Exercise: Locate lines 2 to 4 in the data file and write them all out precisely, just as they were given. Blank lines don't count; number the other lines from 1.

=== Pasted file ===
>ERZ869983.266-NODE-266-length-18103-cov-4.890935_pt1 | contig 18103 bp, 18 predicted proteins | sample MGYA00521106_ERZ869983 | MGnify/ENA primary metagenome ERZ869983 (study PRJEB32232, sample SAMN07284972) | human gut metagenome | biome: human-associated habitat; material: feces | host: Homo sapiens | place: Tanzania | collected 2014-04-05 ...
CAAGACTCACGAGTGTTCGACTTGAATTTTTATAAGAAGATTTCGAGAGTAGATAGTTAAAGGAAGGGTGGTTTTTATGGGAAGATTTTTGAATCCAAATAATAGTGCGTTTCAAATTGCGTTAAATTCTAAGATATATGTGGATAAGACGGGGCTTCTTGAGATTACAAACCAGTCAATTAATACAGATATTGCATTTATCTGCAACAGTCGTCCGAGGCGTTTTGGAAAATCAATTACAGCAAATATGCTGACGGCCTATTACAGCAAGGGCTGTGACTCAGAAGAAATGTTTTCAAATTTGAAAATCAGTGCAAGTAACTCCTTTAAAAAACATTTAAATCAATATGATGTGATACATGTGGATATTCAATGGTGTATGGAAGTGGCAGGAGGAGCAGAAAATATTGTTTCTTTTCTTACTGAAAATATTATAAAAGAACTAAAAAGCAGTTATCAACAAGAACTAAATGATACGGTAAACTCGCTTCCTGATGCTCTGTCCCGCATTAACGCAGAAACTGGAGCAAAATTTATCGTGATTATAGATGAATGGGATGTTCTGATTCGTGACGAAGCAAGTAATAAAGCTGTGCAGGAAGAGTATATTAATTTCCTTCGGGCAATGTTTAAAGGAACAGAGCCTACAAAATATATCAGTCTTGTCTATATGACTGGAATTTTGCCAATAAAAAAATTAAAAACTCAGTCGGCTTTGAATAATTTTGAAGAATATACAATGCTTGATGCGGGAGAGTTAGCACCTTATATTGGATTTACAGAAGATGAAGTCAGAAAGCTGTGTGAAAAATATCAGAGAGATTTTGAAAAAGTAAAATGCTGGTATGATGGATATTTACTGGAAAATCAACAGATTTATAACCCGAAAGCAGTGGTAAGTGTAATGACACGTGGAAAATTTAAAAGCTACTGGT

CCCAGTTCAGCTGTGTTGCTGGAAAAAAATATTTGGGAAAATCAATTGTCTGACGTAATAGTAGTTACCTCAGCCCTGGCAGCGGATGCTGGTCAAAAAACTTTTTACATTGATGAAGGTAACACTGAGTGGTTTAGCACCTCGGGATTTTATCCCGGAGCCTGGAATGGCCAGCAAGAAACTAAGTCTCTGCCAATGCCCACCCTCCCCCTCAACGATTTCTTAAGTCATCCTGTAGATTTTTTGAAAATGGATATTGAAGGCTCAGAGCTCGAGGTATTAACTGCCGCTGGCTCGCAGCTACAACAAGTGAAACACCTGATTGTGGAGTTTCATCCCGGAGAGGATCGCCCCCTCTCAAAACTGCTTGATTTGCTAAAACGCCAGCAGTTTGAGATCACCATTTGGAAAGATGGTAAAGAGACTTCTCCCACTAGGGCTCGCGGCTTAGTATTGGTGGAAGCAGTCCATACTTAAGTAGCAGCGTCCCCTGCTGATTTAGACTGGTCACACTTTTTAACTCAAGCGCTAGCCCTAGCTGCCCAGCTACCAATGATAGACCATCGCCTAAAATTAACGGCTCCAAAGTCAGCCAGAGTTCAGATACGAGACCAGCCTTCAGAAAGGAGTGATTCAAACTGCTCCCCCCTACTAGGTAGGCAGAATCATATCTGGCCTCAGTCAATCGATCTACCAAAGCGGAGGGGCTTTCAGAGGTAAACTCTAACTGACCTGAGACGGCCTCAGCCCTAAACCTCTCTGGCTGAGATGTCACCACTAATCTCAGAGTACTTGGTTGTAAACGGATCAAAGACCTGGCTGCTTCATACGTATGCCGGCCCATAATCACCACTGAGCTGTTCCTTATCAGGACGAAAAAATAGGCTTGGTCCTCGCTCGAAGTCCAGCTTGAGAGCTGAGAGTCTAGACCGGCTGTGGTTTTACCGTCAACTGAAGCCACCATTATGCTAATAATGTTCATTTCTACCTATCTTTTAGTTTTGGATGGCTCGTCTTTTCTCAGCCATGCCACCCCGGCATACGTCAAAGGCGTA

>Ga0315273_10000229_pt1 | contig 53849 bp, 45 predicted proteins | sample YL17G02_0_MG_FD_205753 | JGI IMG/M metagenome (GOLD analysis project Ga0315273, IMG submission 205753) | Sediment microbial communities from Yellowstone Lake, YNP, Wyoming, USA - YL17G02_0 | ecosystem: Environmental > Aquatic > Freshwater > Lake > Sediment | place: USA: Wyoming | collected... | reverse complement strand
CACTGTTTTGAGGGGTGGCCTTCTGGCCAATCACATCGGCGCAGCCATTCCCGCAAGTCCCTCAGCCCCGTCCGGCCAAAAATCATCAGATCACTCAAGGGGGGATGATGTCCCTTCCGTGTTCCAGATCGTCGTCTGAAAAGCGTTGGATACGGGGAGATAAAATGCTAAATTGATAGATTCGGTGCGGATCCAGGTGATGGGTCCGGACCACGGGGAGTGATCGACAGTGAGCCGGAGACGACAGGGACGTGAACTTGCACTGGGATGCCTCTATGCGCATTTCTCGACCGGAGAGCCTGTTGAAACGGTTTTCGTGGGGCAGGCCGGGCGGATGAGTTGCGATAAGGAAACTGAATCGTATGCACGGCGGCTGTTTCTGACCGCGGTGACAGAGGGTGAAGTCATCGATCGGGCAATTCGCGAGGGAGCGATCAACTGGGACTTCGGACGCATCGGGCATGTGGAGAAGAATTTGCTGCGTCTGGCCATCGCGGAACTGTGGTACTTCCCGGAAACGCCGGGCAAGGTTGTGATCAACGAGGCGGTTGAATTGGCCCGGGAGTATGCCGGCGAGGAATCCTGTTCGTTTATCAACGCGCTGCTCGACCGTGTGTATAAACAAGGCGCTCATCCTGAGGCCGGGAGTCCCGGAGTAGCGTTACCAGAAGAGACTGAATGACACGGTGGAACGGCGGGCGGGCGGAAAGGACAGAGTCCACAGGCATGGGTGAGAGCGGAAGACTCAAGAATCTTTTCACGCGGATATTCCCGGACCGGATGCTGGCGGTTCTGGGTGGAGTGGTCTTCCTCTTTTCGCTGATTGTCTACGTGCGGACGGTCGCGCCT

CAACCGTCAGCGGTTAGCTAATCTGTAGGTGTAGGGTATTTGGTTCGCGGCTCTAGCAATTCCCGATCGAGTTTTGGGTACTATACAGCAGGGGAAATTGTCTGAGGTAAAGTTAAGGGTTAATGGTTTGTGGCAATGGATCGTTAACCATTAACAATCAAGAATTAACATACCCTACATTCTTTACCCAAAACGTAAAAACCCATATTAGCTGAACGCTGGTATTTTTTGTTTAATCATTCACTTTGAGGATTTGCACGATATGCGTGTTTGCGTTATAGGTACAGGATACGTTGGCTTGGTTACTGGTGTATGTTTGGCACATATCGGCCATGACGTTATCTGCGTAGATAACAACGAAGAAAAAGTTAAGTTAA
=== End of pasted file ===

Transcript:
CAAGACTCACGAGTGTTCGACTTGAATTTTTATAAGAAGATTTCGAGAGTAGATAGTTAAAGGAAGGGTGGTTTTTATGGGAAGATTTTTGAATCCAAATAATAGTGCGTTTCAAATTGCGTTAAATTCTAAGATATATGTGGATAAGACGGGGCTTCTTGAGATTACAAACCAGTCAATTAATACAGATATTGCATTTATCTGCAACAGTCGTCCGAGGCGTTTTGGAAAATCAATTACAGCAAATATGCTGACGGCCTATTACAGCAAGGGCTGTGACTCAGAAGAAATGTTTTCAAATTTGAAAATCAGTGCAAGTAACTCCTTTAAAAAACATTTAAATCAATATGATGTGATACATGTGGATATTCAATGGTGTATGGAAGTGGCAGGAGGAGCAGAAAATATTGTTTCTTTTCTTACTGAAAATATTATAAAAGAACTAAAAAGCAGTTATCAACAAGAACTAAATGATACGGTAAACTCGCTTCCTGATGCTCTGTCCCGCATTAACGCAGAAACTGGAGCAAAATTTATCGTGATTATAGATGAATGGGATGTTCTGATTCGTGACGAAGCAAGTAATAAAGCTGTGCAGGAAGAGTATATTAATTTCCTTCGGGCAATGTTTAAAGGAACAGAGCCTACAAAATATATCAGTCTTGTCTATATGACTGGAATTTTGCCAATAAAAAAATTAAAAACTCAGTCGGCTTTGAATAATTTTGAAGAATATACAATGCTTGATGCGGGAGAGTTAGCACCTTATATTGGATTTACAGAAGATGAAGTCAGAAAGCTGTGTGAAAAATATCAGAGAGATTTTGAAAAAGTAAAATGCTGGTATGATGGATATTTACTGGAAAATCAACAGATTTATAACCCGAAAGCAGTGGTAAGTGTAATGACACGTGGAAAATTTAAAAGCTACTGGT

CCCAGTTCAGCTGTGTTGCTGGAAAAAAATATTTGGGAAAATCAATTGTCTGACGTAATAGTAGTTACCTCAGCCCTGGCAGCGGATGCTGGTCAAAAAACTTTTTACATTGATGAAGGTAACACTGAGTGGTTTAGCACCTCGGGATTTTATCCCGGAGCCTGGAATGGCCAGCAAGAAACTAAGTCTCTGCCAATGCCCACCCTCCCCCTCAACGATTTCTTAAGTCATCCTGTAGATTTTTTGAAAATGGATATTGAAGGCTCAGAGCTCGAGGTATTAACTGCCGCTGGCTCGCAGCTACAACAAGTGAAACACCTGATTGTGGAGTTTCATCCCGGAGAGGATCGCCCCCTCTCAAAACTGCTTGATTTGCTAAAACGCCAGCAGTTTGAGATCACCATTTGGAAAGATGGTAAAGAGACTTCTCCCACTAGGGCTCGCGGCTTAGTATTGGTGGAAGCAGTCCATACTTAAGTAGCAGCGTCCCCTGCTGATTTAGACTGGTCACACTTTTTAACTCAAGCGCTAGCCCTAGCTGCCCAGCTACCAATGATAGACCATCGCCTAAAATTAACGGCTCCAAAGTCAGCCAGAGTTCAGATACGAGACCAGCCTTCAGAAAGGAGTGATTCAAACTGCTCCCCCCTACTAGGTAGGCAGAATCATATCTGGCCTCAGTCAATCGATCTACCAAAGCGGAGGGGCTTTCAGAGGTAAACTCTAACTGACCTGAGACGGCCTCAGCCCTAAACCTCTCTGGCTGAGATGTCACCACTAATCTCAGAGTACTTGGTTGTAAACGGATCAAAGACCTGGCTGCTTCATACGTATGCCGGCCCATAATCACCACTGAGCTGTTCCTTATCAGGACGAAAAAATAGGCTTGGTCCTCGCTCGAAGTCCAGCTTGAGAGCTGAGAGTCTAGACCGGCTGTGGTTTTACCGTCAACTGAAGCCACCATTATGCTAATAATGTTCATTTCTACCTATCTTTTAGTTTTGGATGGCTCGTCTTTTCTCAGCCATGCCACCCCGGCATACGTCAAAGGCGTA

>Ga0315273_10000229_pt1 | contig 53849 bp, 45 predicted proteins | sample YL17G02_0_MG_FD_205753 | JGI IMG/M metagenome (GOLD analysis project Ga0315273, IMG submission 205753) | Sediment microbial communities from Yellowstone Lake, YNP, Wyoming, USA - YL17G02_0 | ecosystem: Environmental > Aquatic > Freshwater > Lake > Sediment | place: USA: Wyoming | collected... | reverse complement strand